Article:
Yearly Archives: 2011

Cowgirl Sass & Savvy: Change what you can

Julie Carter is a New Mexico writer and author whose column appears weekly on Rio Grande Digital.

Julie Carter

A wise old fellow once told me that in all his 90-some years, he had seen many changes come and go but that there were some things that never changed.

“The way the sun rises and the way the sun sets. That has not changed one bit,” he told me.

In reality, the dawning of a new year is nothing more than turning the page on the calendar, just like you did last month, and the month before that. And yet for so many, it seems to bring hope, a promise of change and brighter days ahead.

The year of smoke, ashes and rebellion

Kent Paterson

Frontera NorteSur

Editor’s note: Frontera NorteSur is generally loathe to join the annual media ritual of regurgitating the year’s stories and classifying them in order of importance. The FNS editor will make no such arbitrary  judgments, but by any measure 2011 was an extraordinary year and some  reflection seems appropriate. So in the spirit of 2011, here are a few of the FNS editor’s picks. The list is far from exclusive, and  focuses on the US side of the Paso del Norte borderland as well as  New Mexico in general.

Border bank funds environmental projects

Frontera NorteSur

The Board of Directors of the North American Development Bank (NADB) has approved more than $136 million in new financing for  environmentally-related initiatives on both sides of the US-Mexico borderline. In an announcement this month, the San Antonio-based bank listed four new projects that will receive NADB loans and grants.

Cowgirl Sass & Savvy: The snowy outhouse

Julie Carter is a New Mexico writer and author whose column appears weekly on Rio Grande Digital.

Julie Carter

The abundance of recent snows isn’t always as easy on folks as the beauty of it, or the need, would imply. Country folks are forced into a different work mode for economic survival.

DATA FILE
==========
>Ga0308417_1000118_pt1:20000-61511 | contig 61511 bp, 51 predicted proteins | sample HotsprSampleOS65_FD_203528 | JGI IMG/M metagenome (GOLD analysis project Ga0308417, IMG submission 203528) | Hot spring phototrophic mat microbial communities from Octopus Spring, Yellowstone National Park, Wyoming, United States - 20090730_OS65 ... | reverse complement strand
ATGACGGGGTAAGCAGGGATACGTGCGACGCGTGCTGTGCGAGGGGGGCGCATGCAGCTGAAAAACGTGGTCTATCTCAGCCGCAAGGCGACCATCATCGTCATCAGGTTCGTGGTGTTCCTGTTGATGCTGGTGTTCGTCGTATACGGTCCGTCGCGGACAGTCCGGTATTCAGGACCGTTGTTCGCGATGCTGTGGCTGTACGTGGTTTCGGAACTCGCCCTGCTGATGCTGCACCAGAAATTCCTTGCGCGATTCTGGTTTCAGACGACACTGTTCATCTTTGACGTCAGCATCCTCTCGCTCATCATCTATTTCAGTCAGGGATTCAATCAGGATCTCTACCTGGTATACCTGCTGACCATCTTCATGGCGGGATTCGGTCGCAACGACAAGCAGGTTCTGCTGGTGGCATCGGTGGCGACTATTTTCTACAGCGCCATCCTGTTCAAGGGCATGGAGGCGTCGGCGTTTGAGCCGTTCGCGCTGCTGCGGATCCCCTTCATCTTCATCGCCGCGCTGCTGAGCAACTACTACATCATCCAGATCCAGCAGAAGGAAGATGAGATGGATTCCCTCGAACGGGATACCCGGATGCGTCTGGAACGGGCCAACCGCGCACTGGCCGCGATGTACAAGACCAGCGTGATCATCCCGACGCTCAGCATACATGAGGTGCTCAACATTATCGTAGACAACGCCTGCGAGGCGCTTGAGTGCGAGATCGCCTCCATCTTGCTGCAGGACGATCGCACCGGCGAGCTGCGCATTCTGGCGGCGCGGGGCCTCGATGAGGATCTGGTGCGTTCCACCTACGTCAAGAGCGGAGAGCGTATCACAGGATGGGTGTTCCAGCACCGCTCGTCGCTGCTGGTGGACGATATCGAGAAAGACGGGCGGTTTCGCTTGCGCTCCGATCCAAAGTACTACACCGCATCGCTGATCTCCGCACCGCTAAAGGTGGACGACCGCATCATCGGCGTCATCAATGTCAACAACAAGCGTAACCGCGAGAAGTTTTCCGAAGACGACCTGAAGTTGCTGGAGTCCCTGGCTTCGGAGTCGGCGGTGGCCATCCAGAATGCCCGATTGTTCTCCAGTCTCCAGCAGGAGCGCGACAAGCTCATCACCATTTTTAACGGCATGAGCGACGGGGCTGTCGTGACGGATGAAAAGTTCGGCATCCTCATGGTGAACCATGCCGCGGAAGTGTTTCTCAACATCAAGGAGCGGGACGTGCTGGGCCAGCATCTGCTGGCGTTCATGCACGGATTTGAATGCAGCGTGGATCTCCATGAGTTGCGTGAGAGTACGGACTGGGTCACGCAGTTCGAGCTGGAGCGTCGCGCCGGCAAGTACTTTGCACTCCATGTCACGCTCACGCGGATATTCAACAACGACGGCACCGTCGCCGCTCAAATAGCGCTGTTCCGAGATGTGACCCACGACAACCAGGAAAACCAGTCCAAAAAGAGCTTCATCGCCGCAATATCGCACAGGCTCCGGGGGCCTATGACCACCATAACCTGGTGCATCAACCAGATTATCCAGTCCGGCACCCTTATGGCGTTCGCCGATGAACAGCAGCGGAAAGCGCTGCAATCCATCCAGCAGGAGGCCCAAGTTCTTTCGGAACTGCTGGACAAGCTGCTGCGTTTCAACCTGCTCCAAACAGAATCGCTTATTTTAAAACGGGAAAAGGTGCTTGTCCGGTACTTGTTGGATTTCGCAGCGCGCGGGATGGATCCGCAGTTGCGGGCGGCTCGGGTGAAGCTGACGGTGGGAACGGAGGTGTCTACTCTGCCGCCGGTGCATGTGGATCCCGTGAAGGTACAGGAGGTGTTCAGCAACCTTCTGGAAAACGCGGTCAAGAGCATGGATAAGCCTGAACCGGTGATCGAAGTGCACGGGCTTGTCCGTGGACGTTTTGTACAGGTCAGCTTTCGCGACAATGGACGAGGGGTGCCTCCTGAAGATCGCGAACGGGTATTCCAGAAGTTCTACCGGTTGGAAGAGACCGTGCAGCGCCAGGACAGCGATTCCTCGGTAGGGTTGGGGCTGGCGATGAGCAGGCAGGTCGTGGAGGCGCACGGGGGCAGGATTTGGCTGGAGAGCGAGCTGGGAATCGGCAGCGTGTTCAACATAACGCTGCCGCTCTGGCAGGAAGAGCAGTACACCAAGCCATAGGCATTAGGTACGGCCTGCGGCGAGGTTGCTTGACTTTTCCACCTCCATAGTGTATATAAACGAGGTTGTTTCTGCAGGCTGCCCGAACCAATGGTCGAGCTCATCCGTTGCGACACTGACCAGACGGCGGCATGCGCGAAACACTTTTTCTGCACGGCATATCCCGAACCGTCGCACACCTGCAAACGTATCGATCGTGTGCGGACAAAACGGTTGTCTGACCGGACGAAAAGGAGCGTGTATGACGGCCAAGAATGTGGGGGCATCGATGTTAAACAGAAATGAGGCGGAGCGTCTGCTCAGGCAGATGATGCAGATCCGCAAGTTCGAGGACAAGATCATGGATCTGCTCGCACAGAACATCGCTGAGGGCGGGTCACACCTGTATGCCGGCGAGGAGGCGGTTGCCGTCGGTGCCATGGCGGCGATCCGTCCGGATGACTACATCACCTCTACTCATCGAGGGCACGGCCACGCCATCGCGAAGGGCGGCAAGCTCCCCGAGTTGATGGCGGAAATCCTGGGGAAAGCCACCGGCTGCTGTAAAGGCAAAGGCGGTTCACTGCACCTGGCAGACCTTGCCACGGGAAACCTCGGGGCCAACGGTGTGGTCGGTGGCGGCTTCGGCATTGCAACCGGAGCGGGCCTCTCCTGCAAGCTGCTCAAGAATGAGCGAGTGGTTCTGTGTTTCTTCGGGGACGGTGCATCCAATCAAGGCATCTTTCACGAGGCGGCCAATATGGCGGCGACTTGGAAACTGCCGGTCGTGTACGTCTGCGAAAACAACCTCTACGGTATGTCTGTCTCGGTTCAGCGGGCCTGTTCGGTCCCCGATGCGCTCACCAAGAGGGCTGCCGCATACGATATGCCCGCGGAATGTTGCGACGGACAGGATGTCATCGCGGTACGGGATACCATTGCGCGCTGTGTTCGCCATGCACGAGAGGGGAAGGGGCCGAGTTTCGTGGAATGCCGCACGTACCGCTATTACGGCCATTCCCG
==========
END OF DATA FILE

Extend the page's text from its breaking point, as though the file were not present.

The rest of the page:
Not infrequently, a complete change from a northern zip code to a southern one is prompted by winter after winter of fighting life in a blizzard. Most years, that plan works well until global warming backfires and the Southwest is blanketed with repeated snow storms that put the Rocky Mountain high communities to shame.

Abandoning heavy winter wear, vehicle cold weather kits and other Nordic related items seemed like a freeing moment – at the time.

Juárez kids flock to ice-skating rink

Winter attraction to remain through Jan. 27

Rio Grande Digital

Ice skaters show their skills Tuesday at the Juárez city ice rink. (Photo courtesy the city of Juárez)

Every day, hundreds of Juárez children and adolescents swarm the ice-skating rink set up for the second year by the city at Benito Juárez Civic Plaza, according to a city news release.

The rink will remain in place through Jan. 27.

Rio Grande Theater events in January

Friday, January 6

Howling Coyote Coffeehouse & Open Mic

A staple of the downtown ArtRamble since February of 2006, the Howling Coyote started out as a jam session for local musicians and quickly grew into a showcase featuring some of finest talent Las Cruces has to offer. The monthly event now makes the Rio Grande Theatre its home and continues to feature primarily acoustic musicians, singers and songwriters with family-appropriate material. Showtime is 7pm. Admission is Free. For more information visit or call (575) 523-6403.

100 years of no workers’ comp

Kent Paterson

Frontera NorteSur

For the nearly 100 years New Mexico has been a US state, farm and ranch workers have been excluded from the state workers’ compensation system.  The labor force was systematically left out of legislation passed in 1917, 1937, 1973 and 1990. Despite the exclusion, contributions to the state administrative system are deducted from workers’ paychecks. Most recently, a 2009 bill mandating workers’ compensation coverage for agricultural workers and sponsored by State Rep. Antonio Lujan, D-Doña Ana, failed to pass the State House’s Business and Industry Committee, where it was tabled by a vote of 10-2.

The dismantling of Joe Arpaio

Maricopa County (Ariz.) Sheriff Joe Arpaio. (Photo courtesy New America Media)

DOJ: Abuse comes from the top down

Valeria Fernández

New America Media

PHOENIX, Ariz. – He called himself the toughest sheriff in America.

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